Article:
Though it was Sunday, the flag of the United States flew proudly in the wintry breeze of Washington, D.C. that December afternoon. Most of the residents of our Capitol had returned from attending church and were enjoying lunch, unaware of the destruction and death suddenly unleashed half a world away. When the news finally broke, the citizens went into a frenzy, pressing against the gates at the edge of the White House lawn or silently glued to their radios. Mixed with the sadness were fear and uncertainty. As in Hawaii, the one symbol of hope was the sight of the Stars and Stripes still flowing in the breeze over the seat of our Nation. As it had inspired Francis Scott Key more than 100 years earlier when it survived the assault on Fort McHenry, the symbol of our freedom once again inspired the Nation by its very presence.
Congress Declares War
On Monday morning, December 8, 1941, President Franklin D. Roosevelt asked Congress to declare war on Japan. Before doing so, however, he took a rather unusual step. Though normally the flags flown over our Capitol are changed regularly, on this day the President spoke to his Nation under the same flag that had flown the previous day. That same flag flew again three days later when the Declaration of War was extended to include Germany and Italy. Then the President took personal care to preserve that historic flag. He called it the "Flag of Liberation" and took it with him on many historic occasions. In January 1943 President Roosevelt and British Prime Minister Winston Churchill traveled to French Morocco to attend the historic "Casablanca Conference." One of the key issues was the pledging of the resolve of the British and American people to fight to victory in Europe. Whether as a symbol of that resolve or as a personal symbol of the American commitment to survive utmost adversity, President Roosevelt carried his "Flag of Liberation" with him to Casablanca.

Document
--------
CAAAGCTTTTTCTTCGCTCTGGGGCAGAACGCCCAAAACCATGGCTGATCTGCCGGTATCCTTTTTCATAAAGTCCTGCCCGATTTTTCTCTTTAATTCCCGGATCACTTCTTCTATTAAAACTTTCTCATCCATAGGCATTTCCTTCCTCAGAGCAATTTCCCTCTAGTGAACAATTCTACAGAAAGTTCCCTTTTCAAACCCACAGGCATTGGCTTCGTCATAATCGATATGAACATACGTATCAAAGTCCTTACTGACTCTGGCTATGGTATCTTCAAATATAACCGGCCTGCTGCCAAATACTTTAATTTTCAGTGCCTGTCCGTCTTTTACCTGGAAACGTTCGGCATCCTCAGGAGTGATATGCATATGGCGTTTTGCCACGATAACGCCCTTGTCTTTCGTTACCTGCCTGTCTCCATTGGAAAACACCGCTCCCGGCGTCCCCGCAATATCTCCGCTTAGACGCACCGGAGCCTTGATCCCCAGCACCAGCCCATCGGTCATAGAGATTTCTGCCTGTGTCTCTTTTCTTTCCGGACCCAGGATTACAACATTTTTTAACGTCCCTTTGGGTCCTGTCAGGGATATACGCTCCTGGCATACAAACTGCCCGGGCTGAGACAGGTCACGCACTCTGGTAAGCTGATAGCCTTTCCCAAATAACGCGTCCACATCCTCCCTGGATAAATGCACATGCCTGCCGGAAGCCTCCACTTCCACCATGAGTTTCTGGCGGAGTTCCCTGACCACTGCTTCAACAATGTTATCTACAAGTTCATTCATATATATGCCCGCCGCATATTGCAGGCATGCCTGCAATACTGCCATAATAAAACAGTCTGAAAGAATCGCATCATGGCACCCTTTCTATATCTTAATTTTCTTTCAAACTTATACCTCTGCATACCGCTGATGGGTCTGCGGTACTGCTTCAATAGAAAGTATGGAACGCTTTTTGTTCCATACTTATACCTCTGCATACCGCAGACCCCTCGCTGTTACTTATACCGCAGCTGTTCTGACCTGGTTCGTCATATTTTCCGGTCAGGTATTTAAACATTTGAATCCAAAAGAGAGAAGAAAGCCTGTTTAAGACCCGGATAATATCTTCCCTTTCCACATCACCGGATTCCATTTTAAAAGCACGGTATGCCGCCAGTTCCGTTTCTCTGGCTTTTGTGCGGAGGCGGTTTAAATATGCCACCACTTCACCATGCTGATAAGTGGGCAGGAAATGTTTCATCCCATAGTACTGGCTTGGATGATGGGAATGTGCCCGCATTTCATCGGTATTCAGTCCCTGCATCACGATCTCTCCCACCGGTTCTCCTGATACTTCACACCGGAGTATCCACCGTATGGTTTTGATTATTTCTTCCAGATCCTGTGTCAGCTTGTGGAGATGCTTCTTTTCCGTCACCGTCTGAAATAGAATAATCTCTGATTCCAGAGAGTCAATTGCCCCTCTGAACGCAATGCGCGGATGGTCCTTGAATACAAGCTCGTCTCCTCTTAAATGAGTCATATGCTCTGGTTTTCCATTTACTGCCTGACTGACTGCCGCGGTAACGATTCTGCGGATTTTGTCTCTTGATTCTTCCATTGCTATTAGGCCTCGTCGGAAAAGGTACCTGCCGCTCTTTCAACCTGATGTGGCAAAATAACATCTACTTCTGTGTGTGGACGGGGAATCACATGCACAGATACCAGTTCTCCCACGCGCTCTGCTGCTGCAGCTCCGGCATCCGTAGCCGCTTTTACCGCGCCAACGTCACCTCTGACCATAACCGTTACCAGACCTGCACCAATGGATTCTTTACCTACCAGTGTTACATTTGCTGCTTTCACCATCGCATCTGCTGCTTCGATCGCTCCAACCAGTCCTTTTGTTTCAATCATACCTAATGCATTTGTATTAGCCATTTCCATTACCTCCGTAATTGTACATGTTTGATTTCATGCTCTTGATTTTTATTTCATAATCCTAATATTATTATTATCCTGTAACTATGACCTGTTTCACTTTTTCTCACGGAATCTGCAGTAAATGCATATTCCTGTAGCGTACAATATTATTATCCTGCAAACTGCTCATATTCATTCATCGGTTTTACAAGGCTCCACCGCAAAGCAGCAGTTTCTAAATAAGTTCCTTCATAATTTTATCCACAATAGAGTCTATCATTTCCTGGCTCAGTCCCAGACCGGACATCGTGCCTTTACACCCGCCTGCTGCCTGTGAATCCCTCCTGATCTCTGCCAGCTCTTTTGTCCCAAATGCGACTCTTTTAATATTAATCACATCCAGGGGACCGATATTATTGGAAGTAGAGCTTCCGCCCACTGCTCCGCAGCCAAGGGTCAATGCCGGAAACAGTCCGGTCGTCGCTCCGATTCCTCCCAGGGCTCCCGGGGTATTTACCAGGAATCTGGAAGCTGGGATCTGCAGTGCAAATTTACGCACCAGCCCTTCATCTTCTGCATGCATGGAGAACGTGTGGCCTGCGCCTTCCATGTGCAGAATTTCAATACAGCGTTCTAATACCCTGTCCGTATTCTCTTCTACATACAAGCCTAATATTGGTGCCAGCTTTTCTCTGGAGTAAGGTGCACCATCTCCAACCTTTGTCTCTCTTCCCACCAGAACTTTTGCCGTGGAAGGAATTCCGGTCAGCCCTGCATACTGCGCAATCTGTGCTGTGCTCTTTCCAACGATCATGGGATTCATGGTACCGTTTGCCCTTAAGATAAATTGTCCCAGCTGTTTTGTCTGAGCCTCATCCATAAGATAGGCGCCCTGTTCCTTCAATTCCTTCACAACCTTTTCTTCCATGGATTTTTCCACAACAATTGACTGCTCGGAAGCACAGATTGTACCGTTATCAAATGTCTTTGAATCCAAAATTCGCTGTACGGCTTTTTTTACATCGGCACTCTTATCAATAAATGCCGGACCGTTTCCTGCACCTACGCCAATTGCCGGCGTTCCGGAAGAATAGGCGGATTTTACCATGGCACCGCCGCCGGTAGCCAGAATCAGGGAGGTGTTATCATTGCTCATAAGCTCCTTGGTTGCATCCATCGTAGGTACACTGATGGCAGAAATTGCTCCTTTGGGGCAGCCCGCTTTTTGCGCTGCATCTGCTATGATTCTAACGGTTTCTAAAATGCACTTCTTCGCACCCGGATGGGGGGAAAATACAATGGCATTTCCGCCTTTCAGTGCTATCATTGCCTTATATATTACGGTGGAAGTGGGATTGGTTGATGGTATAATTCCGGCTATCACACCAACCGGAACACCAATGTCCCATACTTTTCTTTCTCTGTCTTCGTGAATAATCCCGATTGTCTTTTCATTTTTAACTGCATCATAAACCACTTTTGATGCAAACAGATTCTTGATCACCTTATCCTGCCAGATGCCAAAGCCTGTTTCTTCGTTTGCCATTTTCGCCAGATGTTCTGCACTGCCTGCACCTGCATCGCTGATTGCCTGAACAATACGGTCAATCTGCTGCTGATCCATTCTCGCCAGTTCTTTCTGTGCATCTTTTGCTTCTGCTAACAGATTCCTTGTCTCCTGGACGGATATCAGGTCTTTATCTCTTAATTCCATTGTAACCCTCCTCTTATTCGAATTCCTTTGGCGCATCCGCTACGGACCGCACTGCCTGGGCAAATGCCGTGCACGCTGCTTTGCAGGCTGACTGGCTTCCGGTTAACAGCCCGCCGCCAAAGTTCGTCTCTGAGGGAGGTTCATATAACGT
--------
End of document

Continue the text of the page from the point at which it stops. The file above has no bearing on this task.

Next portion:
Two years later President Roosevelt's Flag of Liberation has unfurled to the breeze once again. Having accepted surrender terms on August 14, 1945, the Japanese had yet to sign the documents of surrender.
The Japanese Surrender
On September 2nd the new battleship Missouri was anchored in Tokyo harbor. Aboard was General Douglas MacArthur. With him was the last of America's "fighting generals", Jonathan Wainwright, emaciated after surviving three and a half years of torture as a Prisoner of War. He had been released from the prison camp in Manchuria on August 19th and arrived at Yokohama just two days prior to the historic meeting on Missouri.
Slowly, two Japanese men in suits and top hats walked across the deck with their entourage. They were there to sign the surrender documents officially ending World War II. If they chanced to glance up as they approached Generals MacArthur and Wainwright they'd have seen the Flag of the United States of America waving proudly from the mast of Missouri. It was President Roosevelt's "Flag of Liberation".